Alan Standen (b. 1929) was advised to visit Halas and Batchelor in the early-1950s to see if he could work on their full-length animated feature based on the book by George Orwell. He was hired as a storyboard artist, but he also provided backgrounds and layouts for the film. Unfortunately Standen did not receive any screen credit because an artist had to be with a union for at least two years in order to get one. Being a rookie, he did not meet those requirements. Near the end of the production Standen spoke to co-director John Reed about his future. Reed suggested that he apply for work with Disney in the United States, or perhaps try France. By this time two delegates from the Toonder Studio’s were in London scouting for a background artist. They were advised to look at Standen’s work and when they met the young artist, he decided to accept their offer to work in Amsterdam.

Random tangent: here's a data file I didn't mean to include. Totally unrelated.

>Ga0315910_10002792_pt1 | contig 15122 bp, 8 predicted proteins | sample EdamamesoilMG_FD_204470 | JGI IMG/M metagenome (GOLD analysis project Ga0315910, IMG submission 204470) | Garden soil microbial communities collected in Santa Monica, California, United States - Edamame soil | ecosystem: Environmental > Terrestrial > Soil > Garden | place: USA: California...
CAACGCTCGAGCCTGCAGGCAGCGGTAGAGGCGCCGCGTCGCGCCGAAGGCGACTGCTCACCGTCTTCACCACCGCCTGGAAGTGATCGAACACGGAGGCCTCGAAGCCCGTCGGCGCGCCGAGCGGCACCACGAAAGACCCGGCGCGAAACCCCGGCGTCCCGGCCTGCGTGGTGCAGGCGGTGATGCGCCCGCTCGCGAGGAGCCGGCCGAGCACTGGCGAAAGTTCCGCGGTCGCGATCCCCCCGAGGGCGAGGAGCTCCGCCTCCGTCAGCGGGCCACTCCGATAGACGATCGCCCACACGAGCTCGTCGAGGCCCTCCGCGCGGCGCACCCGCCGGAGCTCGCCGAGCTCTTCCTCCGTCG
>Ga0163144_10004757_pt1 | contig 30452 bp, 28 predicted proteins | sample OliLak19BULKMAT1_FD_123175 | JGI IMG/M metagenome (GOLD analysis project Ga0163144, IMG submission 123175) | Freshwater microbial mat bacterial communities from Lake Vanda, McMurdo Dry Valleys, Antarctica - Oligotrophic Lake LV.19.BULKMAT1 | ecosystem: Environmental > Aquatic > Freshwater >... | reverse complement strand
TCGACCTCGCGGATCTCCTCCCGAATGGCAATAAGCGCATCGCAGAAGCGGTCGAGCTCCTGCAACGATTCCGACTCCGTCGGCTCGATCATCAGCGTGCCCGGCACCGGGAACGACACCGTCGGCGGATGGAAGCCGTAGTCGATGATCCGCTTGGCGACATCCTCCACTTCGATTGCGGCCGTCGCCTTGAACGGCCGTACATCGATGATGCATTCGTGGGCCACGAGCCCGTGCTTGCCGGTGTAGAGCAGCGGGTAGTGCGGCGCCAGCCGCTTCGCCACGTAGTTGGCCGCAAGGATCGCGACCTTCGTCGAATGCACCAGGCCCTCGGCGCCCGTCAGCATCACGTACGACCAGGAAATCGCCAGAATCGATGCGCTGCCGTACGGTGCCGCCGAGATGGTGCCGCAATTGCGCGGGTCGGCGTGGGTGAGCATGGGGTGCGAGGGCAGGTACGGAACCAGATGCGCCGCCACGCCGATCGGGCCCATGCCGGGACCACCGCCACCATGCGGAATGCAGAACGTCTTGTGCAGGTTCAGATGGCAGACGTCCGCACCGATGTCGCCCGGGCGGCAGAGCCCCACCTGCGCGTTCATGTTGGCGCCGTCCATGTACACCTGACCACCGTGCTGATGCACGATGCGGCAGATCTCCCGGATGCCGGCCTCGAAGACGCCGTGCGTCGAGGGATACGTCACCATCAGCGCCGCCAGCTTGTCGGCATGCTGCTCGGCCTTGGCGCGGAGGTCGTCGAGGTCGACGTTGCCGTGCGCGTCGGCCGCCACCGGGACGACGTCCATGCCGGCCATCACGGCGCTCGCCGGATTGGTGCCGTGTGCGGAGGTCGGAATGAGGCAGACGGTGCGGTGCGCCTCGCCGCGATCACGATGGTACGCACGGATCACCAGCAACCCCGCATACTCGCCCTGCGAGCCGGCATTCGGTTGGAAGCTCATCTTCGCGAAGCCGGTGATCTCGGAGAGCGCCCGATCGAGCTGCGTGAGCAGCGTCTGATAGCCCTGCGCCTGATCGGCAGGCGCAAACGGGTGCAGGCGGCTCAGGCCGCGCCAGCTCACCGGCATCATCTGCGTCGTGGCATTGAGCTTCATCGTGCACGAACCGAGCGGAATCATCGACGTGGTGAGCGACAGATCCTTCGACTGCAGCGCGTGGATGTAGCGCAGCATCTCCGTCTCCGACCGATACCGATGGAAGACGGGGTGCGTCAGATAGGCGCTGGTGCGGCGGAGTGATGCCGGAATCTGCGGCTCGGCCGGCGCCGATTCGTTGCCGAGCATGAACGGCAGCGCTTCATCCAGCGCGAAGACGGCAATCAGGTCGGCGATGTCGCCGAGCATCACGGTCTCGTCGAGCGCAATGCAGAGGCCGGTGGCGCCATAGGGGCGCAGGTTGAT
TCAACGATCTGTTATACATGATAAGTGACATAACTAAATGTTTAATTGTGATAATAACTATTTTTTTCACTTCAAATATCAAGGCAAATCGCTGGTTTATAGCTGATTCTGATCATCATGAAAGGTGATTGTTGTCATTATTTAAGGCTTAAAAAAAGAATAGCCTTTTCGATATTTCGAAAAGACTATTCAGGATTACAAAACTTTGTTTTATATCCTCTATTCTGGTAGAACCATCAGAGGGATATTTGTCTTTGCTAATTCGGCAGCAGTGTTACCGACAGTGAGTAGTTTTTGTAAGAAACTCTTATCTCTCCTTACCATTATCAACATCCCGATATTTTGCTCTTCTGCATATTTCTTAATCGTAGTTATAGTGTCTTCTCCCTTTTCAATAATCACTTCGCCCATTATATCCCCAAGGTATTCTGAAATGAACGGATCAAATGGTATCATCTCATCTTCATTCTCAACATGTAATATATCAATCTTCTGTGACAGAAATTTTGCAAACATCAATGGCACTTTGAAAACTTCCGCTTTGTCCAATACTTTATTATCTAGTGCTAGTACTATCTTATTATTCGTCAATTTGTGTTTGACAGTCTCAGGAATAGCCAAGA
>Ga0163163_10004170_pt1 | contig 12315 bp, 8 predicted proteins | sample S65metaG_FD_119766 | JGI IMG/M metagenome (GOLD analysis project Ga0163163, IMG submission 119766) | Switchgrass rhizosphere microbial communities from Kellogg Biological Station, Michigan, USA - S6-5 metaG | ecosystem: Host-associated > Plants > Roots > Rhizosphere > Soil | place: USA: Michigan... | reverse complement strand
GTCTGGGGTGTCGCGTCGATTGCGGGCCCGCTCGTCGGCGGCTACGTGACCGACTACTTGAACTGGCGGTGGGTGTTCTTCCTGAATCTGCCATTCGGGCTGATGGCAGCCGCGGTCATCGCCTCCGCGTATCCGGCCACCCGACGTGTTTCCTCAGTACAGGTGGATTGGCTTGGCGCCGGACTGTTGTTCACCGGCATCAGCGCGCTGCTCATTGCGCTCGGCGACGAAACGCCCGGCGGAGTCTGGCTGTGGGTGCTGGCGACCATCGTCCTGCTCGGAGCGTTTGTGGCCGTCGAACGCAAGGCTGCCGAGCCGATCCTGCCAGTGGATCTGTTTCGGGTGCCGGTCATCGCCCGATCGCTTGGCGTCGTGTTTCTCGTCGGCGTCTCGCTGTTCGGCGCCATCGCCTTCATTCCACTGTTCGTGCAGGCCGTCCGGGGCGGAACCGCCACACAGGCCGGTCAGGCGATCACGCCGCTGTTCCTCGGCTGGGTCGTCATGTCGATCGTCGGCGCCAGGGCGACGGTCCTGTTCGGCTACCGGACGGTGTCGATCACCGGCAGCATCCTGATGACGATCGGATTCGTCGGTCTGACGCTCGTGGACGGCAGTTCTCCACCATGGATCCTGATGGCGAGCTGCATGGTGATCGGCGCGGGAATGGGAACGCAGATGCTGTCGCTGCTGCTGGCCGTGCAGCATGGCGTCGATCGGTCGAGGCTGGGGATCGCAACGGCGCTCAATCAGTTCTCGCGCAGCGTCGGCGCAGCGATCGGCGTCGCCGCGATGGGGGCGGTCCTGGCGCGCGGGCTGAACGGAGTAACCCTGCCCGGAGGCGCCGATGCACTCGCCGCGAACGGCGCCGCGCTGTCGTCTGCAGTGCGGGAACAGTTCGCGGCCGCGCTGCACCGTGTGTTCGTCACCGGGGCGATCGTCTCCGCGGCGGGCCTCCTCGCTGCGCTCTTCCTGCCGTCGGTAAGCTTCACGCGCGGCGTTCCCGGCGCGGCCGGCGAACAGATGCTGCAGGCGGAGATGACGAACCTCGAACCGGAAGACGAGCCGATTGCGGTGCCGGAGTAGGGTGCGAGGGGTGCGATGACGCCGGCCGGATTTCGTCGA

Going UPA!

In the early 1950s, the UPA studio in Los Angeles and New York City had gained remarkable success with its innovative approach to animated filmmaking. Their films received positive reviews and their designs were noticed in the advertising industry. The Toonder Studio’s were asked if they could provide commercials in a similar style. Mack, Ring, Jensen and Standen were happy to oblige, because they, too, were catching the UPA virus. There was no official term for this new style, so they simply referred to it as the ‘UPA style.’

The animators quickly tuned into the world of Gerald McBoing Boing and Mr. Magoo. Many of the Magoo shorts were screened in the movie theater ‘De Uitkijk’ in the heart of Amsterdam. One of the things that Mack and his colleagues generously applied to their animation was the use of thick fat outlines combined with thin ones within the same character. Thanks to this design motif, the commercials played well on small black-and-white TV sets. In addition to being a practical consideration for TV, the designs gave great artistic satisfaction to the animators and the background artist.